Found in Halifax, England by Jason Stott. Photograph forwarded by Chris Shaw. This example is not in my possession. Stein, Castlecary Fireclay Works, Castlecary, Stirlingshire. Stein, Manuel Firebrick and Refractory Works, Whitecross, Stirlingshire. Stein & Co, Anchor Brickworks, Denny, Stirlingshire. Milnquarter Fireclay & Gannister Works, Bonnybridge, Stirlingshire. .
- Stein, Castlecary Fireclay Works, Castlecary, Stirlingshire.
- Stein, Manuel Firebrick and Refractory Works, Whitecross, Stirlingshire.
- Stein & Co, Anchor Brickworks, Denny, Stirlingshire.
- Milnquarter Fireclay & Gannister Works, Bonnybridge, Stirlingshire.
Nettle – 42 % alumina
Thistle – 33 – 35 % alumina
High Alumina Bricks
( Stein 80 – see 1938 advert below )
C Stein Dimag
Refractory cements & concretes, Fireclays & Ganister
Avert below 1938
Advert below 1940
and further but date unknown
High alumina bricks – in the last few years high alumina bricks – especially those above 60% alumina and over – have definitely established themselves in positions where combined resistance to load, corrosion and spalling is required. Bricks of this group are represented by
Stein Sillimanite 63% alumina
Stein 63 – 63% alumina
Stein 80 – 80% alumina
Their principal features are –
- High refractoriness
- Excellent resistance to basic slags
- Excellent load bearing properties at high temperatures
- Constancy of volume
A special development in furnace constructional materials has been the production of refractories which have low heat flow, small heat capacity and lightness in weight. “Stein H.T.I” combines the properties of an effective insulator with those of a firebrick. It is highly refractory, possesses good mechanical strength and can be used in positions directly exposed to the heat up to 1450c where slagging and abrasion are absent or unimportant.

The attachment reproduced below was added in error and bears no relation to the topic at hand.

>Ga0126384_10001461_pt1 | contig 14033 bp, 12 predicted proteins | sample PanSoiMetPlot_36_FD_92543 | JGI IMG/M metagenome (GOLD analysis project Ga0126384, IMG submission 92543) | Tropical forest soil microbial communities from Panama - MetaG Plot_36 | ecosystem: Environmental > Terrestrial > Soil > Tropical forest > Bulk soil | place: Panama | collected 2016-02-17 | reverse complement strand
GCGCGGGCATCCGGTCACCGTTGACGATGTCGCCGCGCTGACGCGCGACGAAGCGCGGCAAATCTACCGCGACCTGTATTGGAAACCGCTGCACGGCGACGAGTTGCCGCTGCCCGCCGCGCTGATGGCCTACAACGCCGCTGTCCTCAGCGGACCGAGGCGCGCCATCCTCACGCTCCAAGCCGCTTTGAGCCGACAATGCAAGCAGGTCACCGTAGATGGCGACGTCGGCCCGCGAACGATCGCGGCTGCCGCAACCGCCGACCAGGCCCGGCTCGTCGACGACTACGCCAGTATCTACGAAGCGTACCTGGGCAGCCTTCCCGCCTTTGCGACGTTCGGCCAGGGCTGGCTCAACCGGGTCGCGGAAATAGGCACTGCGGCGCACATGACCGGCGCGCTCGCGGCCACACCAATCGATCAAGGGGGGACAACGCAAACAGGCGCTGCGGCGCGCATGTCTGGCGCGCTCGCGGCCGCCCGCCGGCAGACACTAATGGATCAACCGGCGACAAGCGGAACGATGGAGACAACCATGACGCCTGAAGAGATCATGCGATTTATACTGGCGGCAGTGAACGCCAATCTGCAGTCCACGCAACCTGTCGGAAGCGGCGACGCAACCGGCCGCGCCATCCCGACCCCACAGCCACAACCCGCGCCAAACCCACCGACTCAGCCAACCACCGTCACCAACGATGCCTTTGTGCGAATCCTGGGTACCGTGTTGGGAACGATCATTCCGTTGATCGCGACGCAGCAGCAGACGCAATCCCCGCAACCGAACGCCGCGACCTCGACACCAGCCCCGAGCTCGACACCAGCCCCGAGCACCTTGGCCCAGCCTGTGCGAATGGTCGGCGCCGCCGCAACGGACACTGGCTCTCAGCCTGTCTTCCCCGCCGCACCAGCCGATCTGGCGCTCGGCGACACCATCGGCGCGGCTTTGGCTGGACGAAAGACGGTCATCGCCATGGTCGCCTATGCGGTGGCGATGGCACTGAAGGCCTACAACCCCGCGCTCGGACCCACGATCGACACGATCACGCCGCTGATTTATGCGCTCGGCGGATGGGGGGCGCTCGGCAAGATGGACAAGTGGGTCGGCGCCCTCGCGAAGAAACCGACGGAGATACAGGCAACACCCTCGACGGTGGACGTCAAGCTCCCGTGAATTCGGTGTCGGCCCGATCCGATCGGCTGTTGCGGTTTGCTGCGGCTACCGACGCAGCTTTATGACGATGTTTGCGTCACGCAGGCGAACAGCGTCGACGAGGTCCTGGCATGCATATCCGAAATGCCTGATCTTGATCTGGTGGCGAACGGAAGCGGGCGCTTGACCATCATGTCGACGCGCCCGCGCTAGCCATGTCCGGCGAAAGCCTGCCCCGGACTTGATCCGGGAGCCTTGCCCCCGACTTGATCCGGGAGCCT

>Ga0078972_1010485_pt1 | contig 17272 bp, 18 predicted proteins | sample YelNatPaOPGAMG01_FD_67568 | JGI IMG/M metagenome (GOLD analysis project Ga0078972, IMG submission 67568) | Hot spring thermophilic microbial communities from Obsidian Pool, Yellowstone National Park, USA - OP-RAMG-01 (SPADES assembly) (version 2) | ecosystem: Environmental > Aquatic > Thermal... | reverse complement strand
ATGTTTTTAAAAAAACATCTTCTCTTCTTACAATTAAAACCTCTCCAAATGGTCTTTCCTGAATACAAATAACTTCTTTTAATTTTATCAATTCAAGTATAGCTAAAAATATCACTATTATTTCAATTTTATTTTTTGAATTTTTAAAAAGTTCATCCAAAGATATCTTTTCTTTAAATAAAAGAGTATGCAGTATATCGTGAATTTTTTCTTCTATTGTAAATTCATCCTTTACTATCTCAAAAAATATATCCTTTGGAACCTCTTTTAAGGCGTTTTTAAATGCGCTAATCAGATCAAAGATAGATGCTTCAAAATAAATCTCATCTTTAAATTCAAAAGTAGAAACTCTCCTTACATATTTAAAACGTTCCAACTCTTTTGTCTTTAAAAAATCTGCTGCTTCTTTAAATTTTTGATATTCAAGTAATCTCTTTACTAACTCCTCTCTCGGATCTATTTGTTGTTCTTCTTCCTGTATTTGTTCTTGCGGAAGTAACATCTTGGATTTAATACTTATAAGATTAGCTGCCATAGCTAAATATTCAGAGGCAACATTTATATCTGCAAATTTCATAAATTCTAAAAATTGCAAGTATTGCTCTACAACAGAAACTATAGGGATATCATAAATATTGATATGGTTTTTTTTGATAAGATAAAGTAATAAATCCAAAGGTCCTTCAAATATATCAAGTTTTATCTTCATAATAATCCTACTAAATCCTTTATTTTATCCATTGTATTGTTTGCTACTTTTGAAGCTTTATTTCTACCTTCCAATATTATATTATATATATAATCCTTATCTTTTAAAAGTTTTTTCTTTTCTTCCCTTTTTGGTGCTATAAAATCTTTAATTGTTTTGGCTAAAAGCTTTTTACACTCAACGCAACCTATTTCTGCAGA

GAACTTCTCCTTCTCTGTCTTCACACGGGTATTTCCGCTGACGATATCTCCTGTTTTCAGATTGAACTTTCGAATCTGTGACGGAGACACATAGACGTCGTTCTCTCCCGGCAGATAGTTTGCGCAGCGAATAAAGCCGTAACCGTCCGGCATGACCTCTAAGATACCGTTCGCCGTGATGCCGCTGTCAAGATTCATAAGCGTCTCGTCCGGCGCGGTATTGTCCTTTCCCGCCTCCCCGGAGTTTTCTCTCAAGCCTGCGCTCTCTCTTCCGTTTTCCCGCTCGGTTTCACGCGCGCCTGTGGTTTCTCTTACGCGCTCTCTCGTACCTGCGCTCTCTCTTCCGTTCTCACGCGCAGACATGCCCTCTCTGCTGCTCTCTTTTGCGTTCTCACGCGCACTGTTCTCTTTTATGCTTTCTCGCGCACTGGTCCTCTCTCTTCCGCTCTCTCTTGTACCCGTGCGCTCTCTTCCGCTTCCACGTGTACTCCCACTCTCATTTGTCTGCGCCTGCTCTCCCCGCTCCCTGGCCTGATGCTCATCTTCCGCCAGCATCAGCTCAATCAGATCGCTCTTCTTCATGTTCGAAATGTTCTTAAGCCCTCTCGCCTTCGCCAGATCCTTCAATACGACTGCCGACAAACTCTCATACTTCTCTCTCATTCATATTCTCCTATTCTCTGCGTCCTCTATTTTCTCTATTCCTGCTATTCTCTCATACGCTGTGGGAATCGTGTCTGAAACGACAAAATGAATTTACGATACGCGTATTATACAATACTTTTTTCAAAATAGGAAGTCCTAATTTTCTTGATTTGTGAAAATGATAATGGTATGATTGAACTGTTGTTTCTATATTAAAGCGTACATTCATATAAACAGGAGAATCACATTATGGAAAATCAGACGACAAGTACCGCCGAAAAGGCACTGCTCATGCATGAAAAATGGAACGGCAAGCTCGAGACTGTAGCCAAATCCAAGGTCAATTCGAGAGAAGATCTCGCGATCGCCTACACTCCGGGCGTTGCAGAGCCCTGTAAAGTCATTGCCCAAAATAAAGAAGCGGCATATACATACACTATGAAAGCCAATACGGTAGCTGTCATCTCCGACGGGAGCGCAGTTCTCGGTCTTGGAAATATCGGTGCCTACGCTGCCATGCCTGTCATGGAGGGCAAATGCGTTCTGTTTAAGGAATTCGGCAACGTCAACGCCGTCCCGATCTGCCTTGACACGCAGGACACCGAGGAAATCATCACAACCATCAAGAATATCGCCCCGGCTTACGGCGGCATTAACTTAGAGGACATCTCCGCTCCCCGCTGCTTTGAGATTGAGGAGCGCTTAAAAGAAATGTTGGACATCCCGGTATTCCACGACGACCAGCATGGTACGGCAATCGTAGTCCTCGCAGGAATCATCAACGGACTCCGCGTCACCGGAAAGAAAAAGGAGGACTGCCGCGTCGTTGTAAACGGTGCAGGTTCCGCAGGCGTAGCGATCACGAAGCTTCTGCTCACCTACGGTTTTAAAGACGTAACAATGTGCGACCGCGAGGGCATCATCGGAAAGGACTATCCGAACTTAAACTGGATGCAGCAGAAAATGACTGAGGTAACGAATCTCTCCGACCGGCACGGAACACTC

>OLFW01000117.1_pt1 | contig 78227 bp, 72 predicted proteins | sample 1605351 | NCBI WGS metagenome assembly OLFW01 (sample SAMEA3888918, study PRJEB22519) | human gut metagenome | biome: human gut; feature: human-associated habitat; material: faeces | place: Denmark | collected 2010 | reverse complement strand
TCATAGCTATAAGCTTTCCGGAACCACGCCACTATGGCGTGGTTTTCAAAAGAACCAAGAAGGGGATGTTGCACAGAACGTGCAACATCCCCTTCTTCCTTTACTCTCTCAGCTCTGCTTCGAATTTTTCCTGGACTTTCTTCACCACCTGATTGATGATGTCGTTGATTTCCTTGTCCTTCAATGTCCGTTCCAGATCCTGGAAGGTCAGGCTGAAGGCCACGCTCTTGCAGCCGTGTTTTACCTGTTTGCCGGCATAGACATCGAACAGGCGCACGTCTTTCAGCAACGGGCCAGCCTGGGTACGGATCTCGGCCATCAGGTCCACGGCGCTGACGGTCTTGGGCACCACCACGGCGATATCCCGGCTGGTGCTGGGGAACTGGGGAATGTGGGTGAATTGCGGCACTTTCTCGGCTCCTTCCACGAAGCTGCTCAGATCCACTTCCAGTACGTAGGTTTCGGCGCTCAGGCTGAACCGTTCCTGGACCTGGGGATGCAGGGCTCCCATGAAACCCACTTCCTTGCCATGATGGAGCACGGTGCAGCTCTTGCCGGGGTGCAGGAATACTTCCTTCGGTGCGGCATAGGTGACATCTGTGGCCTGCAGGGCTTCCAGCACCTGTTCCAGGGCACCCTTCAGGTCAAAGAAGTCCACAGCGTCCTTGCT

Because of its low thermal conductivity and heat capacity (both approx 1/4 of ordinary firebricks) the use of “Stein H.T.I” cuts down the size and weight of a furnace and reduces considerably the heat locked up in the structure. In intermittently working furnaces that is particularly important and means considerable saving in the time required for heating up and in fuel.
96% silica refractories represented by our Bluebell and Myrtle brands, are the important materials of construction in many metallurgical and carbonising furnaces. The use of high silica material is due to its retention of strength and rigidity right up to a very high temperature eg 1600 – 1650C.
In comparison, fireclay refractories show definite plastic deformation at relatively low temperatures, ranging from 1200c to 1450c, depending on quality.
It follows, therefore that teh use of 96% silica with its high load bearing characteristics has proved of enormous importance in furnace construction and economy.
In order to exhibit their high resistance to load, silica bricks have to be burned for a long time at a high temperature. This results in the complete conversion of the original quartz wither to cristobalite or to a mixture of cristobalite plus tridymite or to Tridymite alone.
Cristobalite and Tridymite have excellent high temperature properties, but at low temperatures – 200 – 300c – they have a marked reversible volume change. Heating or cooling through this temperature range, therefore, must be done slowly and carefully, otherwise teh bricks are easily cracked and disrupted.
The important uses of 96% silica bricks for the iron and steel industry are:-
Open hearth furnace – Crown and Linings
Regenerator – Linings and Fillings